Exemplary Buildings Depicting Bionic Architecture

Lè Architecture by Aedas

Here are three examples of buildings that are remarkable examples of bionic architecture across the globe:

Shanghai Tower

The Shanghai Tower is an iconic skyscraper located in the Pudong district of Shanghai, China. Completed in 2015, it stands 632 meters tall and comprises 128 floors. The building’s unique design is inspired by traditional Chinese architecture and the shape of a bamboo shoot, with nine cylindrical sections that twist as they rise to reduce wind loads and increase stability. The tower’s distinctive shape also creates a series of outdoor atria that provide natural ventilation and promote social interaction among the building’s occupants.

One of the most striking bionic features of the Shanghai Tower is its use of a “mega bracing” system inspired by the structure of a bamboo shoot. Like a bamboo stalk, which is made up of a series of hollow, interconnected segments that provide strength and flexibility. The building’s tapered profile also helps to reduce wind turbulence and drag, which in turn reduces the amount of energy needed to keep the building upright.

Al Bahar Tower

The Al Bahar Tower is a striking high-rise building located in Abu Dhabi, United Arab Emirates. Completed in 2012, it stands at a height of 145 meters (475 feet) and is home to a mix of commercial and residential spaces. The tower was designed by the international architectural firm Aedas, with a focus on creating a sustainable and energy-efficient building that blends traditional Islamic design elements.

A key bionic feature of the Al Bahar Tower is its dynamic façade, which is made up of a series of movable elements. These elements, which are referred to as “mashrabiya,” are designed to shade the building’s interior from the intense desert sun while still allowing natural light and air to circulate. The mashrabiya is controlled by a computerized system that adjusts its position in response to changing weather conditions and the position of the sun. This system is inspired by the traditional latticework screens that are commonly found in Islamic architecture.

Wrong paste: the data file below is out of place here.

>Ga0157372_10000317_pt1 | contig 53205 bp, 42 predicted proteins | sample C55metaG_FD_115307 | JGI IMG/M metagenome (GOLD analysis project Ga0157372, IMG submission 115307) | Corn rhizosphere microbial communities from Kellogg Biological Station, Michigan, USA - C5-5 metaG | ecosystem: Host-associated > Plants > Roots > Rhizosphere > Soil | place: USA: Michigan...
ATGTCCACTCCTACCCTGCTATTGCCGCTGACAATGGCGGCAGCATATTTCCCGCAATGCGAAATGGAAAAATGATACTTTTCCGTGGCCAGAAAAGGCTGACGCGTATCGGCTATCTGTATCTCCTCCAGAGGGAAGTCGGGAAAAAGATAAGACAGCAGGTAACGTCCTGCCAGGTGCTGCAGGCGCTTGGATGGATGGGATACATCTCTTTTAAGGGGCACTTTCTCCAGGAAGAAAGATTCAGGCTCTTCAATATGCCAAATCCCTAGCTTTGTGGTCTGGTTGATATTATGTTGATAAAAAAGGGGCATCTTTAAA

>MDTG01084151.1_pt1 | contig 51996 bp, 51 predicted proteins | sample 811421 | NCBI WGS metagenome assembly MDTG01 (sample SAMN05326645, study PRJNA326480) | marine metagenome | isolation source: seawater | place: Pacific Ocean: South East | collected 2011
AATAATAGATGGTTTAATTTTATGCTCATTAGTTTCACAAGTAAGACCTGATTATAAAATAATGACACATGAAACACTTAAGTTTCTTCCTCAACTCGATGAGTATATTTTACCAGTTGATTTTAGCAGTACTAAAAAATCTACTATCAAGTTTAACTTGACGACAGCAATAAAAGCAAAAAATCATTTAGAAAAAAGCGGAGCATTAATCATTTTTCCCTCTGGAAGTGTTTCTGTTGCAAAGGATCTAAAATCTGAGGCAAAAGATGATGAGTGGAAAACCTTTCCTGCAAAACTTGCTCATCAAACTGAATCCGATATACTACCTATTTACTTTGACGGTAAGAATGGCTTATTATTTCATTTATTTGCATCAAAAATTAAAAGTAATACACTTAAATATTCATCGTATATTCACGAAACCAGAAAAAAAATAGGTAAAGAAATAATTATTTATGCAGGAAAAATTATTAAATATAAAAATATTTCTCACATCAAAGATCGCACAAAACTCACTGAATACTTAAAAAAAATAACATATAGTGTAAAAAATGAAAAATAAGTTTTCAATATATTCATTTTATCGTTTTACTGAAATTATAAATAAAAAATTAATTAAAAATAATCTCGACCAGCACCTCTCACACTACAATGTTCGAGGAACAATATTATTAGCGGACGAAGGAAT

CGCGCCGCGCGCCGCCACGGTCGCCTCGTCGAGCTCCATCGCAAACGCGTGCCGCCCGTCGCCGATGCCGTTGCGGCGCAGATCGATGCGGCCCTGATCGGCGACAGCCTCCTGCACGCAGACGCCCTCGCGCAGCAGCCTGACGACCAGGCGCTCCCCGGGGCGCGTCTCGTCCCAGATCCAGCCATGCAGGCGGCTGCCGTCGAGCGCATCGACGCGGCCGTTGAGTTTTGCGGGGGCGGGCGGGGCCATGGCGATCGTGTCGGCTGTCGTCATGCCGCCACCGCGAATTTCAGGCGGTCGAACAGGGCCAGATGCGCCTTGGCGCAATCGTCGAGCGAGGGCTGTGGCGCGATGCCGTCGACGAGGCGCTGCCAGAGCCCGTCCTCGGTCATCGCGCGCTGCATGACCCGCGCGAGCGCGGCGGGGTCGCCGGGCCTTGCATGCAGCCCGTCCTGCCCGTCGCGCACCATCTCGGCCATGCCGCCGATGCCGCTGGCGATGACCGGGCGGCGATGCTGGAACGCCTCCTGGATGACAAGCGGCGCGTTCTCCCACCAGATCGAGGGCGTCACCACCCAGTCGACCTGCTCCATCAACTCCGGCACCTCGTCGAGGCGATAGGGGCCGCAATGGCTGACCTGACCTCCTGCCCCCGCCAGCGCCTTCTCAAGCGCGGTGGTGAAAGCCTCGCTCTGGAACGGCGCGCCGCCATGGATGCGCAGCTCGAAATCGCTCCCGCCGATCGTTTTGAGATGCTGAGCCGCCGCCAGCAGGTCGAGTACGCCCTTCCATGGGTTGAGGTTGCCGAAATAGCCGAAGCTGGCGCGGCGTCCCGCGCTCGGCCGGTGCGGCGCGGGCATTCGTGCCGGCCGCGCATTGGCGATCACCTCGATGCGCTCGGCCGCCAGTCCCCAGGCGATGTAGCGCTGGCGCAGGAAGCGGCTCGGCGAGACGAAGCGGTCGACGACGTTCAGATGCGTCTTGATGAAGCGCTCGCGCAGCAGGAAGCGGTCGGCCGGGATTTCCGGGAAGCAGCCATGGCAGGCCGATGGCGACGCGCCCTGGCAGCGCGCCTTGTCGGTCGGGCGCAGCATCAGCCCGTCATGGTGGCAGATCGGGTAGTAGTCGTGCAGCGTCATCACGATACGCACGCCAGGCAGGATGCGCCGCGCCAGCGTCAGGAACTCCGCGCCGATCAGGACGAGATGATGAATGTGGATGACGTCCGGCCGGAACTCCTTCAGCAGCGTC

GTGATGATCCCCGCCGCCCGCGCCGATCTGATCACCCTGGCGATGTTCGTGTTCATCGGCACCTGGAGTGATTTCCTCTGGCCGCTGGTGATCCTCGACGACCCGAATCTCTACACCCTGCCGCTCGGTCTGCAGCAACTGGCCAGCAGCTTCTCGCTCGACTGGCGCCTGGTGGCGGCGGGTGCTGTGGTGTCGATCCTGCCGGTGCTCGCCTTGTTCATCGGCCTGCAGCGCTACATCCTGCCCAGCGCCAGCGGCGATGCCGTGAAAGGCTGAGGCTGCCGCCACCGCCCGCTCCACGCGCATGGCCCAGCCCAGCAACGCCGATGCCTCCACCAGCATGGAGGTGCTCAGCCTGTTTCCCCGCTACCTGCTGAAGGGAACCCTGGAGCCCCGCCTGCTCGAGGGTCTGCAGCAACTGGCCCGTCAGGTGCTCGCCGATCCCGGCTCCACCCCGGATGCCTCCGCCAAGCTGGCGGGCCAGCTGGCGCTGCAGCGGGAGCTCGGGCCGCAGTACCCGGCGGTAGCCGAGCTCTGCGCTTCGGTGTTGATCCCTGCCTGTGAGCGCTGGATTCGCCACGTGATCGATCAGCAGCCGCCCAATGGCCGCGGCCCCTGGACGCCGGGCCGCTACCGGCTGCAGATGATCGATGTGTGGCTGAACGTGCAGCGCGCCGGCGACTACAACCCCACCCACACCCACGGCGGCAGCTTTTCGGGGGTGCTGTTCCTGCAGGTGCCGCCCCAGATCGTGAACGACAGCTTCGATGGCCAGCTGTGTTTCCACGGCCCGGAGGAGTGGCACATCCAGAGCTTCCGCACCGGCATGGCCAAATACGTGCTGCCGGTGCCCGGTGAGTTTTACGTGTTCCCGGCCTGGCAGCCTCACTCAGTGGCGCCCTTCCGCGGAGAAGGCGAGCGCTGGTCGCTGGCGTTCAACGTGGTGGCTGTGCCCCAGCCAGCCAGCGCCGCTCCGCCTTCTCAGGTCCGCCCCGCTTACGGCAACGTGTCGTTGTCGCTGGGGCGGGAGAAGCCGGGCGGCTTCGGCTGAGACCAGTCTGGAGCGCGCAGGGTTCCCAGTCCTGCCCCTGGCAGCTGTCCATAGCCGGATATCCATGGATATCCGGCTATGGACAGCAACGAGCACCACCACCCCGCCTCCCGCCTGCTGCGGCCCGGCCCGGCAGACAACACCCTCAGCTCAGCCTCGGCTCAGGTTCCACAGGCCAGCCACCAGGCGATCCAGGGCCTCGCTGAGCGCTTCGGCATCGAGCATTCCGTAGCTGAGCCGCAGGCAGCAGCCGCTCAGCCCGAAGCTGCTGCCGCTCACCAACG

Bullitt Center

The Bullitt Center is a six-story office building located in Seattle, Washington. Completed in 2013, it is widely regarded as one of the greenest and most sustainable office buildings in the world. The building was designed by the Miller Hull Partnership, an architecture firm based in Seattle, with a focus on using bionic design principles to create a building that is both energy-efficient and comfortable for its occupants.

One of the key features of the Bullitt Center is its innovative use of natural ventilation and daylighting. The building’s design is modeled after a tree, with a central “trunk” that houses the building’s elevator and stairwell, and a series of “branches” that provide natural ventilation and daylighting. The building’s windows are designed to maximize natural light while minimizing solar heat gain and can be opened and closed to regulate temperature and airflow.

In Conclusion

Rosenstein Pavilion by ILEK, Universität Stuttgart

Bionic architecture is rapidly gaining popularity globally, with more and more architects and builders adopting its principles. The growing concern for the environment and the need for sustainable building solutions have led to an increased interest in bionic design principles. Many countries have now incorporated these principles into their building codes, incentivizing builders to adopt more sustainable and eco-friendly practices. This trend is expected to continue in the future, with bionic architecture becoming a standard practice in the construction industry.